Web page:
(Reuters) – Siemens Energy (ENR1n.DE) proposed on Wednesday to pay a dividend on the back of a strong jump in cash flow driven by stricter cost discipline, as it completed its first business year since it spun off from former parent Siemens (SIEGn.DE).
The supplier of turbines and services to the power industry, in which Siemens still holds a direct stake of 35%, said more rigorous demands on clients to make down payments for contracts had partly driven a 39% cash flow rise to 1.36 billion euros ($1.57 billion).
It proposed a dividend of 0.10 euros per share, below the 1.13 euro per share Refinitiv estimate, despite a full-year net loss of 560 million euros triggered by restructuring costs and operating issues at its wind turbine unit.
It also provided an upbeat outlook, expecting its adjusted core profit margin before special items to improve to 3-5% in 2022 from 2.3% this year.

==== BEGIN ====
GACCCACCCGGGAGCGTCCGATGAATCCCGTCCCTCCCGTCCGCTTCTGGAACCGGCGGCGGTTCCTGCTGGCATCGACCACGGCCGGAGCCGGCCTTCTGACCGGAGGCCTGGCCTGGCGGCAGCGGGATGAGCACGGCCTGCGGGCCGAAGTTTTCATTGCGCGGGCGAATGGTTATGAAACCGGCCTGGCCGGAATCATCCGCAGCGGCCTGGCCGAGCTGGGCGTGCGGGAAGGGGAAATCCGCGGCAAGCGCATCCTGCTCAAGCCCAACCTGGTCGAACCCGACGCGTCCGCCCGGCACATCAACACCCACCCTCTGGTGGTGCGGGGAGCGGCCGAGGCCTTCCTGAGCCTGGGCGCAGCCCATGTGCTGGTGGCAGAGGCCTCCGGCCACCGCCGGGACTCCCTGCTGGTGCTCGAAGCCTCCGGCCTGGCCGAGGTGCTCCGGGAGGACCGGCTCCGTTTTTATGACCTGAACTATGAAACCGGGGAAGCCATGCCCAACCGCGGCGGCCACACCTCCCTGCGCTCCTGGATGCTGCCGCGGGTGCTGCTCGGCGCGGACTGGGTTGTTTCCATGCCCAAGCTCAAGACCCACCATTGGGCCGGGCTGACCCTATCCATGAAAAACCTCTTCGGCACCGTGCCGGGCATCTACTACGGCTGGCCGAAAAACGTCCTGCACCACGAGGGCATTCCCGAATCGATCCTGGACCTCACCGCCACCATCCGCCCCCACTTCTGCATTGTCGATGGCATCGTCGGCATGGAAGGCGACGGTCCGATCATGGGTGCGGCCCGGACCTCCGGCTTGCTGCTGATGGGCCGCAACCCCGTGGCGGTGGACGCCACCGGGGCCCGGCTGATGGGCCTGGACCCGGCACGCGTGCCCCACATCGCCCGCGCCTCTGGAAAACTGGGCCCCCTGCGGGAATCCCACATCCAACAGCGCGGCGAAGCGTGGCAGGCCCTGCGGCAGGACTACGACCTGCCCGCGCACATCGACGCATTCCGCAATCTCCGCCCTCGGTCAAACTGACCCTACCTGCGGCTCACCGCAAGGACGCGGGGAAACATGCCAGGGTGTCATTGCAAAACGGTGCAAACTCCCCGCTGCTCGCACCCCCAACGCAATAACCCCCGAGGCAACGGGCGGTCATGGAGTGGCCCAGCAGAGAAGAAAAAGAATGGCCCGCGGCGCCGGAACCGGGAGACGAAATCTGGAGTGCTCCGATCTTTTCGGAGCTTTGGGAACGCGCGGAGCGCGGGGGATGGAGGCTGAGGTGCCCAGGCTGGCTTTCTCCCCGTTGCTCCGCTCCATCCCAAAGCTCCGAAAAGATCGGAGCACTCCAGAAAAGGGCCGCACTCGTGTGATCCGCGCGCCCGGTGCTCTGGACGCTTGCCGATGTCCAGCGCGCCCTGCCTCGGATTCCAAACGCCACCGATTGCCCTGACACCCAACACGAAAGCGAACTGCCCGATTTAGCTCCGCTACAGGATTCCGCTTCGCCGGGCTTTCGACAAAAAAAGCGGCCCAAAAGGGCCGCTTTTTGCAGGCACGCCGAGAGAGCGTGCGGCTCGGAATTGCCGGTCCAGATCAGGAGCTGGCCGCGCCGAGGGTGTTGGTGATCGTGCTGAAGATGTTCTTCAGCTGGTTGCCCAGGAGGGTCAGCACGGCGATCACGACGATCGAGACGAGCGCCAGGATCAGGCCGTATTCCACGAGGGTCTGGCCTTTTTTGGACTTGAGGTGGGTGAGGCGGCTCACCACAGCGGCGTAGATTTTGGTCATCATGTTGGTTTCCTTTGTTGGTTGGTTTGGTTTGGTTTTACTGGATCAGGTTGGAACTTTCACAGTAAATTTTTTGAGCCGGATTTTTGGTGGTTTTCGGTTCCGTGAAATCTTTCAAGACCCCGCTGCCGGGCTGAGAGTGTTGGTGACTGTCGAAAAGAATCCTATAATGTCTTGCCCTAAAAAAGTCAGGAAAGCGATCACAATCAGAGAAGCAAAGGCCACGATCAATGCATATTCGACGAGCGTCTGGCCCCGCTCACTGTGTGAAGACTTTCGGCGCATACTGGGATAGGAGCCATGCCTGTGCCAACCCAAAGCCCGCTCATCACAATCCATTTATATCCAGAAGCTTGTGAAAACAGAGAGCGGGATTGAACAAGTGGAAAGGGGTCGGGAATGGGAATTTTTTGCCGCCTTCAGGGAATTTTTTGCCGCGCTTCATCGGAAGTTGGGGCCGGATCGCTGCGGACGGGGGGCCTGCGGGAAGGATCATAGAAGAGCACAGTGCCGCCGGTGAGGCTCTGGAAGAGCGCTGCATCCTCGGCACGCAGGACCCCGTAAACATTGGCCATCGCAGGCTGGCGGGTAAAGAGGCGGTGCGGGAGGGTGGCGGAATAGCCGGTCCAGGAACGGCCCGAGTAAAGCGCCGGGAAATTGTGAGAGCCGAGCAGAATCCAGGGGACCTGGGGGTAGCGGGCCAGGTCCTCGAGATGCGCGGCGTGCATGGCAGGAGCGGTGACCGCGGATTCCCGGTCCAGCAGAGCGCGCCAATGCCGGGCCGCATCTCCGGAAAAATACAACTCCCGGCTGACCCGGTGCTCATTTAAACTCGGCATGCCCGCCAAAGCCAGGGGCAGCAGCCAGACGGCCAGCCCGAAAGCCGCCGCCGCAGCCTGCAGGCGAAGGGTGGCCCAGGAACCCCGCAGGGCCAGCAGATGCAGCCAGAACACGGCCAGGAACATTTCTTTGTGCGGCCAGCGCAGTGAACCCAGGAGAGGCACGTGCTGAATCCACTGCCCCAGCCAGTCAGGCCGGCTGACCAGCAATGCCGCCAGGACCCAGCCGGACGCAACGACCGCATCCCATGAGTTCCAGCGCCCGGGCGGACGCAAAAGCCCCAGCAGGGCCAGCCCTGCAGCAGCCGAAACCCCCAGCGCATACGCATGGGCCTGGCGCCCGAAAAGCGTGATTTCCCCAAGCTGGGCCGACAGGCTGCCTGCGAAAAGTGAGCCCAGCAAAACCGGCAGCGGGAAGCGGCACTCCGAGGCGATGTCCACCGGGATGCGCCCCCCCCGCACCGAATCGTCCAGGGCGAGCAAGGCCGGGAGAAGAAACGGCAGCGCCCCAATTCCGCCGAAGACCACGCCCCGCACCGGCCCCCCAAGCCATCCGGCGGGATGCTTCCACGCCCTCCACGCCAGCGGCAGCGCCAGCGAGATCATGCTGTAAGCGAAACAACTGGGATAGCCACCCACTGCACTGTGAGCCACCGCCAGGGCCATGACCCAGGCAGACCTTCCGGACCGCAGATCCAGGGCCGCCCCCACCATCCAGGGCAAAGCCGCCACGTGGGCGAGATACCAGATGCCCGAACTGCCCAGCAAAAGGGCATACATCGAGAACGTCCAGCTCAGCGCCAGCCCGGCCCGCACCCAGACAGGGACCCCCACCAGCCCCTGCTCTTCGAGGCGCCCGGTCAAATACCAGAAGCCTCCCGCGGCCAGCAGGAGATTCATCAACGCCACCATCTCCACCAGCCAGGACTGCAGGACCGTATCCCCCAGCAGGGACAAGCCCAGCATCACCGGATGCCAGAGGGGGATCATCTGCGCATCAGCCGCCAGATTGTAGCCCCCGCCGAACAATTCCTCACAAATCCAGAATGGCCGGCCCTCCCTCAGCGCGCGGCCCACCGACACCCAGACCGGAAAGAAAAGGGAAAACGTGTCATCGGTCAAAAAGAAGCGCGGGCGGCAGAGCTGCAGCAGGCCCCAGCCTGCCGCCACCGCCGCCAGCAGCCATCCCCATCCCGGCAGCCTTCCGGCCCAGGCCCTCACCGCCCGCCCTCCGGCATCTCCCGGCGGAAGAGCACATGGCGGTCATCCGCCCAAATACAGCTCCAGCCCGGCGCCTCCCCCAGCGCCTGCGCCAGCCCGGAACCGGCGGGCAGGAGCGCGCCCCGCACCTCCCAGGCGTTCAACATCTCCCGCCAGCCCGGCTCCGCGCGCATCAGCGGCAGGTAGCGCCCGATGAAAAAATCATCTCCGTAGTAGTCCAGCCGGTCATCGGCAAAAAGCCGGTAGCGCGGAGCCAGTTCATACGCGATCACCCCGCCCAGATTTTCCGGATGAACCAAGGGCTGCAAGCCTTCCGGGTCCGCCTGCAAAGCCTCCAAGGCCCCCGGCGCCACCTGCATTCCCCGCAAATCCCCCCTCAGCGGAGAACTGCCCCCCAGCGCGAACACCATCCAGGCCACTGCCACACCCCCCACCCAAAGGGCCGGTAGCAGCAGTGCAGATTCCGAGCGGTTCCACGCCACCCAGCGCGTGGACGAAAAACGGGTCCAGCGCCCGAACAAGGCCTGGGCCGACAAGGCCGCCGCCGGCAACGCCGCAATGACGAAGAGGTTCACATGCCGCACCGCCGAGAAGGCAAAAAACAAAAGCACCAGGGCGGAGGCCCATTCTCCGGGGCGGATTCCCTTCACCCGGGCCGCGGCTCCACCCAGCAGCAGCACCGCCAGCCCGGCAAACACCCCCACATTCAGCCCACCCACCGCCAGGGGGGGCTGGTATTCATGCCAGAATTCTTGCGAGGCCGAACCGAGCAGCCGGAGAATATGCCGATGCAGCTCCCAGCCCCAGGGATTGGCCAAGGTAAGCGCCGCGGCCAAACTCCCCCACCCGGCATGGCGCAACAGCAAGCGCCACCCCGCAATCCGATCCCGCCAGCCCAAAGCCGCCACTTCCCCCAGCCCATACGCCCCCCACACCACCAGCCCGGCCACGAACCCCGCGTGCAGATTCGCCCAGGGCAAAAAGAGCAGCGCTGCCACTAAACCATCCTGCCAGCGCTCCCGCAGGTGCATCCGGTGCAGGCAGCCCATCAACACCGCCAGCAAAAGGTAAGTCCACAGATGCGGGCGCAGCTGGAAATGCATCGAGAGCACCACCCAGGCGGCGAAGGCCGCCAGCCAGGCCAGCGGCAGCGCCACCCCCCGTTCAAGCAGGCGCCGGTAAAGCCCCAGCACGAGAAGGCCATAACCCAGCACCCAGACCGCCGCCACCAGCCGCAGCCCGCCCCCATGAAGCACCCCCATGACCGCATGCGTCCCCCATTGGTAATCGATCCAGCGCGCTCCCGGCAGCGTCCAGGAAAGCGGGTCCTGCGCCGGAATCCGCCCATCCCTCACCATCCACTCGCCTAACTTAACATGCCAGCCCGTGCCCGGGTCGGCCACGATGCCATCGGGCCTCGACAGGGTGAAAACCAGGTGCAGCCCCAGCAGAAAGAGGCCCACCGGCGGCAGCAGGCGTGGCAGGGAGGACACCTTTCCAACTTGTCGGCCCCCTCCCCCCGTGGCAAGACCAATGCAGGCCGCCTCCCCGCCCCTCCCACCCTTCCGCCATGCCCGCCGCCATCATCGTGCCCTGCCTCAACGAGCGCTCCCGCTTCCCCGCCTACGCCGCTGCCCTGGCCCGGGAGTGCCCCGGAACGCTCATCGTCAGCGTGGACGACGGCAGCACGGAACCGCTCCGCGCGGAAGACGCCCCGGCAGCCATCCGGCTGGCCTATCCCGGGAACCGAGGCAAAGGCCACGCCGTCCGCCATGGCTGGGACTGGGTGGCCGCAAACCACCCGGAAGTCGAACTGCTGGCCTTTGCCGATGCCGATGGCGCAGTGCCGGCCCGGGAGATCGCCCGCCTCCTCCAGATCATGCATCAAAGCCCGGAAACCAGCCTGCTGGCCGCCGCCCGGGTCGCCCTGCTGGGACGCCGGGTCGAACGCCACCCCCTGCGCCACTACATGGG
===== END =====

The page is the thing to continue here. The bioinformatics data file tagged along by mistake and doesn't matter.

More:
“The measures we have started in the business year 2021 to improve the group’s competitiveness are making an impact,” Chief Executive Christian Bruch said at the group’s annual press conference.
Shares in the group were up 1.4%, among the top gainers in Germany’s blue-chip index.
Bruch said he was satisfied with recent efforts by Siemens Gamesa (SGREN.MC), the world’s top maker of offshore wind turbines in which Siemens Energy owns 67%, to turn around its struggling onshore division.
“Management has done a lot in recent months,” Bruch said, striking a different tone than in August when he lashed out at the group for being a drag on Siemens Energy’s performance.
Bruch said the group had still not decided on a full takeover of Siemens Gamesa, a deal that would currently cost it 4.63 billion euros excluding a premium, saying such a step would have to create value for shareholders.
($1 = 0.8648 euros)